Examination of Different Approaches to Estimating Ammonia Emissions from Poultry Operations
John Sherwell1, Anand Yegnan2, Surya Ramaswamy2 and Mark Garrison2
Anthropogenic emissions of ammonia (NH3) have the potential to contribute to nutrient loading in sensitive estuaries and coastal waters such as the Chesapeake Bay, both directly and indirectly since NH3 can combine in the atmosphere with nitrates (NO3) that are formed from the emissions of nitrogen oxides (NOx) from power plant and other combustion sources to form particulate nitrate. Particulate nitrate, in turn, makes up a significant part of the airborne nitrogen load to the Bay through deposition processes. NH3 can also combine (preferentially) with sulfates to form ammonium sulfate (NH4)2SO4. The aerosols formed in this manner can play a significant role in ambient concentrations of fine particulate matter (PM2.5). This paper provides a critical look at different emissions estimation techniques for NH3 from poultry operations, particularly in the area surrounding the Chesapeake Bay, and at the range of emissions predicted by different techniques. Estimates that are not representative of actual non-point source NH3 emissions could significantly affect our understanding of these atmospheric transformations, and significantly affect our ability to estimate atmospheric contribution to nitrogen loading and PM2.5 concentrations. The paper summarizes the findings and points to the need to better understand emissions from these types of sources.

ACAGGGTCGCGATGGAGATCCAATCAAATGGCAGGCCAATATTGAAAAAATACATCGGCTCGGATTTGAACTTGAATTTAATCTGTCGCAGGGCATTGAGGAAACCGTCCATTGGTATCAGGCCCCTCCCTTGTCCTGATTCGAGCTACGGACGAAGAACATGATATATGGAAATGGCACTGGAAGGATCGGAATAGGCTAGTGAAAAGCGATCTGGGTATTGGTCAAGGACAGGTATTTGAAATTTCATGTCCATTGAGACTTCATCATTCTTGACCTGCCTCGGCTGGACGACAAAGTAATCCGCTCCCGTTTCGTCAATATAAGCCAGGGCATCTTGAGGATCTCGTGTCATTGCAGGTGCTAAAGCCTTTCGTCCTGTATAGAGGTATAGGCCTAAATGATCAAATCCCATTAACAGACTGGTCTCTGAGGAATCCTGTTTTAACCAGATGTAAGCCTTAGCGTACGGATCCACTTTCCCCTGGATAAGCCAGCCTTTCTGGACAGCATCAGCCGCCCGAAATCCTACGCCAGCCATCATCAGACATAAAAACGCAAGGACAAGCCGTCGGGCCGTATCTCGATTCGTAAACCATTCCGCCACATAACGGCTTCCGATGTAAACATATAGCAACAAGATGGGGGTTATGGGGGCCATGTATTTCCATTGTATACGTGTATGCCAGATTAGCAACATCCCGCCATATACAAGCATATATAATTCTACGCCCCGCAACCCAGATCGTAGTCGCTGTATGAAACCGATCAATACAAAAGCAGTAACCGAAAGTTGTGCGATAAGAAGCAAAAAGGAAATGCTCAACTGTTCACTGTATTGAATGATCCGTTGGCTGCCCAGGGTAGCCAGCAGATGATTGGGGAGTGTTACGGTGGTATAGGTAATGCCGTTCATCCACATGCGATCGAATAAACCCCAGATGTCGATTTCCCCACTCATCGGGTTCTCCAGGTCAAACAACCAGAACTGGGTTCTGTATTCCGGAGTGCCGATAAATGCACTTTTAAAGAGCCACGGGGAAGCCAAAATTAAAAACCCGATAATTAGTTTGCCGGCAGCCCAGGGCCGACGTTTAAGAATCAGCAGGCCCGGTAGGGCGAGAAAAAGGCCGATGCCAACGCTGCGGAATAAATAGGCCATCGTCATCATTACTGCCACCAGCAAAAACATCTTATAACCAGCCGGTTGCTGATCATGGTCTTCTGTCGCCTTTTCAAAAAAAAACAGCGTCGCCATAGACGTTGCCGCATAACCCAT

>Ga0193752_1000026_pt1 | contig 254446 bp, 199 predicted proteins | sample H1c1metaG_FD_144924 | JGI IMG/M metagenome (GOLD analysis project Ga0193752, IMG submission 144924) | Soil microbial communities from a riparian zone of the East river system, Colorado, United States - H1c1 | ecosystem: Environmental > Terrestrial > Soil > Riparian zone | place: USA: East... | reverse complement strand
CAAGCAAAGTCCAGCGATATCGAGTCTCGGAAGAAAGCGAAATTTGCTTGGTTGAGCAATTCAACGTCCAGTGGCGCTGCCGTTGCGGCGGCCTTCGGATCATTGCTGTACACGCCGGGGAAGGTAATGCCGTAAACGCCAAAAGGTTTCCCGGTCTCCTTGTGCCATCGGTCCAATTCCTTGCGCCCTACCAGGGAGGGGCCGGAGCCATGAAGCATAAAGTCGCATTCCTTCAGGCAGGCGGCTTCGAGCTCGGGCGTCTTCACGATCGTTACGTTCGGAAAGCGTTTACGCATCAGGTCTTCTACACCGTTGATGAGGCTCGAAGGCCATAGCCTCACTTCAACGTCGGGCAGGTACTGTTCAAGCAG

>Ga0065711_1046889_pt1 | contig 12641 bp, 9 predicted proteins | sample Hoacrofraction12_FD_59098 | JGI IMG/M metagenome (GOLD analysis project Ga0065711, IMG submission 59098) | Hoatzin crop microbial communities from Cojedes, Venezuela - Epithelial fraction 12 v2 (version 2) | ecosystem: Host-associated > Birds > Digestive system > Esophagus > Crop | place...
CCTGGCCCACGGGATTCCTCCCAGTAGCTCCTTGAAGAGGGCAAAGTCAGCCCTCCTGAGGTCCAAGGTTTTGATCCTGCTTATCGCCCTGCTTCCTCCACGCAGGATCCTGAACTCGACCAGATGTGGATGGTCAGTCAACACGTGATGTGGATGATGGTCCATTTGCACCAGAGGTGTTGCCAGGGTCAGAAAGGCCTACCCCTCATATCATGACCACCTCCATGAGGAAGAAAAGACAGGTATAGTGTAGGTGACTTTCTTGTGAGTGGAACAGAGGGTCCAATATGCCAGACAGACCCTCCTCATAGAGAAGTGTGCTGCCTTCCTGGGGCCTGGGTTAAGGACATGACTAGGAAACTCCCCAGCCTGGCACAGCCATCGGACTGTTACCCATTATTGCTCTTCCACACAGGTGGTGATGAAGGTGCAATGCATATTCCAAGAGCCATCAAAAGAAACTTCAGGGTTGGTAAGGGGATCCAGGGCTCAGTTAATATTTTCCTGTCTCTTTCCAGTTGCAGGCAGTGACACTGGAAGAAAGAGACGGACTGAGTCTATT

1 Maryland Power Plant Research Program (PPRP), 580 Taylor Ave., Tawes State Office Building, Annapolis, MD 21401, Telephone:(410) 260-8667, Email:
2 ERM, 350 Eagleview Blvd, Exton, PA 19341